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Duckett & Dyer: Dicks for Hire by G.M. Nair #BookReview

Michael Duckett is fed up with his life. His job is a drag, and his roommate and best friend of fifteen years, Stephanie Dyer, is only making him more anxious with her lazy irresponsibility. Things continue to escalate when they face the threat of imminent eviction from their palatial 5th floor walk-up and find that someone has been plastering ads all over the city for their Detective Agency.

The only problem is: He and Stephanie don’t have one of those.

Despite their baffling levels of incompetence, Stephanie eagerly pursues this crazy scheme and drags Michael, kicking and screaming, into the fray only to find that they are way out of their depth. They stumble upon a web of missing people that are curiously linked to a sexually audacious theoretical physicist and his experiments with the fabric of space-time. And unless Michael and Stephanie can put their personal issues aside and fix the multi-verse, the concept of existence itself may, ironically, no longer exist.

Title: Duckett & Dyer: Dicks for Hire | Author: G.M. Nair | Publisher: dSdF | Pub. Date: 30th March 2019 | Pages: 298 | ISBN: 9781733894319 | Genre: Science Fiction | Language: English | Starred Review: No | Source: Received copy from author for review consideration.

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Duckett & Dyer: Dicks for Hire Review

This is a case where I’m honestly not sure if it was the book, or me as a reader. Duckett & Dyer has an interesting premise, a great cover, and some fun moments, but ultimately, it fell pretty flat for me.

Michael Duckett is stuck in a rut. He’s in his mid-20s, working a corporate job he hates for not nearly enough money, pulling more than his weight to keep his deadbeat best friend and roommate, Stephanie Dyer, afloat. His rut is threatened though when he begins receiving phone calls and, more alarmingly, in person “visits” from people wishing to hire Duckett and Dyer, private investigators. With no signs of the requests stopping, and no idea who took out that ad that’s driving “business” to them. Stephanie convinces Michael to take a case, if only to solve the mystery of who is so invested in them becoming PIs.

I think humour in fiction can be hard to pull off, and to me personally, it often comes across as either trying too hard or a little too self-congratulatory. Duckett & Dyer pulls it off better than most, but I guess it’s time that I admit that it just isn’t an element I particularly like to read. As characters, I had a hard time investing in Michael and Stephanie. Michael is just too hangdog, too unwilling to take any responsibility for his current life, to be sympathetic or particularly likeable (though I did warm to him a bit as the book went on). Stephanie, however, just rubbed me entirely the wrong way. Her humour didn’t work for me, she’s lazy and has no grounding in the real world, and overall as a character she’s just kind of gross (case in point: several non-consensual kiss scenes as a recurring gag). I don’t necessarily need to love the characters to love a book, but these guys just annoyed me.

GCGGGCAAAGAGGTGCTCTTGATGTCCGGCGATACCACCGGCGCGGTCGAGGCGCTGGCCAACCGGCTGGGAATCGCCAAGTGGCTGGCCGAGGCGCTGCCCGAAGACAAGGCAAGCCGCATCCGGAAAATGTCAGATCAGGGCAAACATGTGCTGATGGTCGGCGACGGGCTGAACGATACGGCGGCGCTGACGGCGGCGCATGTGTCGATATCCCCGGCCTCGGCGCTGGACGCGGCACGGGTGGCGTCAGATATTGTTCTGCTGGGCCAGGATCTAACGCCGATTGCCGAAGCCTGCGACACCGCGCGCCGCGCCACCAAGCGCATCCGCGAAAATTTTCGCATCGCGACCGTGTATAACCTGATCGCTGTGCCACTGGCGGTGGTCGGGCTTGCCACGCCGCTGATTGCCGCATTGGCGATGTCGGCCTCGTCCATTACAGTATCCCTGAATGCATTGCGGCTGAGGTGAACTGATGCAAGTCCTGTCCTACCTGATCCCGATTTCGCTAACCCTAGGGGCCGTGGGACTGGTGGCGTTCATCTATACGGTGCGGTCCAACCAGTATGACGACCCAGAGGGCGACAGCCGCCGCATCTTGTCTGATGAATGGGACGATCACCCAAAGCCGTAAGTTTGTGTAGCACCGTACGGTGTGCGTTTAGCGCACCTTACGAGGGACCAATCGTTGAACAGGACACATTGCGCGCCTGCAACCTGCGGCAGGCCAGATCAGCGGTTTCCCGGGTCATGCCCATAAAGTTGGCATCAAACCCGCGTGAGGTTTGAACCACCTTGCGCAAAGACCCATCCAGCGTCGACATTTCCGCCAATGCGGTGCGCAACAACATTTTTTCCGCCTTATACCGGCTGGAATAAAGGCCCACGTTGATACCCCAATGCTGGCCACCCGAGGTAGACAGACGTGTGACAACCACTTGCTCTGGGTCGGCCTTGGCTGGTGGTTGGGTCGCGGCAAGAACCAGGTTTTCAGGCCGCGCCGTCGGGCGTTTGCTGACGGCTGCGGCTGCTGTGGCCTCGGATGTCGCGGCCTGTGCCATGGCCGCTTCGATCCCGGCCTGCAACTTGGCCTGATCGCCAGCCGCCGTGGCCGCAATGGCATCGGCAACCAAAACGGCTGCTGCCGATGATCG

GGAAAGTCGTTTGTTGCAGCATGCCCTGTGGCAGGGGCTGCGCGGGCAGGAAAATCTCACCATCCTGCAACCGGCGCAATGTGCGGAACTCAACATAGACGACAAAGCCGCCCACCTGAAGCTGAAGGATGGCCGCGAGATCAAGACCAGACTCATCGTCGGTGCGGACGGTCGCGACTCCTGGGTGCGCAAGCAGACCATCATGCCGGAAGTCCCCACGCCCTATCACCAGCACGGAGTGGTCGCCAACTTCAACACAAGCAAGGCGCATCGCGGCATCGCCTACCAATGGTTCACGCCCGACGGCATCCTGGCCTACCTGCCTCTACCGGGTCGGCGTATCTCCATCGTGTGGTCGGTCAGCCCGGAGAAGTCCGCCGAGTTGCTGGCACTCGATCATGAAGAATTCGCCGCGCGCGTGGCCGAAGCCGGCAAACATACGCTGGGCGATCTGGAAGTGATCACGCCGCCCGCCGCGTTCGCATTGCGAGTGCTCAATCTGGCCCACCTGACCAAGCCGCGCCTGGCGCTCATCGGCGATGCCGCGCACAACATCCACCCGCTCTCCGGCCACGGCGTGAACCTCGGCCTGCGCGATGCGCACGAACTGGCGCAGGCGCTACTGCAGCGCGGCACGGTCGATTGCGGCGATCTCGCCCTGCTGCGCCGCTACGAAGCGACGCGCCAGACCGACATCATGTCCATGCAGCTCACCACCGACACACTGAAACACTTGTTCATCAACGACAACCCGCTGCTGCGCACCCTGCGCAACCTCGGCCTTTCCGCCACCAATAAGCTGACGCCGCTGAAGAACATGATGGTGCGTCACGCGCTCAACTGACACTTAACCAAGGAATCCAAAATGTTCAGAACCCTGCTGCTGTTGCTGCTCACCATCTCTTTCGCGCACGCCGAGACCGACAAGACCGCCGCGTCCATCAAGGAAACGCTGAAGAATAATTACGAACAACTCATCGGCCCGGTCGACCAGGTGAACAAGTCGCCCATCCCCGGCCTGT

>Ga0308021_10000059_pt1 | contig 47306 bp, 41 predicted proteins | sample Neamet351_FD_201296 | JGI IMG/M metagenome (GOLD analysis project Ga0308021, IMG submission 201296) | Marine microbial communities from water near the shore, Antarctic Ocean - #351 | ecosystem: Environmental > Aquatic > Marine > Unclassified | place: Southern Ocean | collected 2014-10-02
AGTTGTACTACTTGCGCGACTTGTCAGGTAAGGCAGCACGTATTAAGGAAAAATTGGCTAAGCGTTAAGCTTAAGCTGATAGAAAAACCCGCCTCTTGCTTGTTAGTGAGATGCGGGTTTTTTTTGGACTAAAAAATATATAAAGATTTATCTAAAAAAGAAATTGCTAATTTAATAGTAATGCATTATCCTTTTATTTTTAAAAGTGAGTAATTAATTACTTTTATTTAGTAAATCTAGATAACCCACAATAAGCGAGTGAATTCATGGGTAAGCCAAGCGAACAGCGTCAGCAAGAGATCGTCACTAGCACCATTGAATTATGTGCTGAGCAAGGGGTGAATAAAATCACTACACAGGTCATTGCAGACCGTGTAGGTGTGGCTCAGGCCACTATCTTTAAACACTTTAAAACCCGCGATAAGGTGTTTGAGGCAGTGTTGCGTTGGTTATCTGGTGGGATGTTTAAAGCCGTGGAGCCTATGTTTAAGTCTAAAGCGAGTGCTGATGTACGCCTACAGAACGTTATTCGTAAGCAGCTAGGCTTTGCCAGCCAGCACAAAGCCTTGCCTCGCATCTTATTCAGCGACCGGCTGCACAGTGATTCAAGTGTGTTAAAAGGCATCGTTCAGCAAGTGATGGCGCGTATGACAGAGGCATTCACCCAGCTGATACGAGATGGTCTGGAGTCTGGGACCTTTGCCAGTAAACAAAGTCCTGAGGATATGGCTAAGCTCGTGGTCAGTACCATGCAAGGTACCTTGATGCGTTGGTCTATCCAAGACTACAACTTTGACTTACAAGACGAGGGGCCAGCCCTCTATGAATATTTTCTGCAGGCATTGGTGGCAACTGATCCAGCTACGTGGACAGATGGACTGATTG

Add in time travel and alternate universes (concepts which I enjoy, but which never fail to make my brain hurt), and it wasn’t a winning combo for me. I found the idea interesting, but it dragged on too long and there were some bits that kept repeating in each universe that got old fast.  

I’d say this book may click with readers who enjoy books like The Hitchhiker’s Guide to the Galaxy (which I was also not a fan of, blasphemy, I know) where the humour and sci-fi are presented in about equal measure. For me personally though, this was a miss.

You can find this book at many retailers via clicking on the appropriate link on Goodreads (buying direct from retailers is a good way to support indie authors); however, in the spirit of supporting literacy programs, we would like to point out that you may be able to purchase this book through BetterWorldBooks.

Published inScience Fiction Book ReviewsUncategorizedUnstarred Reviews
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